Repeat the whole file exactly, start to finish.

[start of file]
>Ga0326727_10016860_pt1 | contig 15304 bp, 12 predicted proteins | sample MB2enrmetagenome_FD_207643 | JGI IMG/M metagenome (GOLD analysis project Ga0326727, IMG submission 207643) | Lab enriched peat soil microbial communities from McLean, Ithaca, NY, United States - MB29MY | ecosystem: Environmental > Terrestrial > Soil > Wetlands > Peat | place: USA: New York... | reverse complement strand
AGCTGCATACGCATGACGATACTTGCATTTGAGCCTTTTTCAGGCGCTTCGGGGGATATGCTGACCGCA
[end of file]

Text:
>Ga0326727_10016860_pt1 | contig 15304 bp, 12 predicted proteins | sample MB2enrmetagenome_FD_207643 | JGI IMG/M metagenome (GOLD analysis project Ga0326727, IMG submission 207643) | Lab enriched peat soil microbial communities from McLean, Ithaca, NY, United States - MB29MY | ecosystem: Environmental > Terrestrial > Soil > Wetlands > Peat | place: USA: New York... | reverse complement strand
AGCTGCATACGCATGACGATACTTGCATTTGAGCCTTTTTCAGGCGCTTCGGGGGATATGCTGACCGCA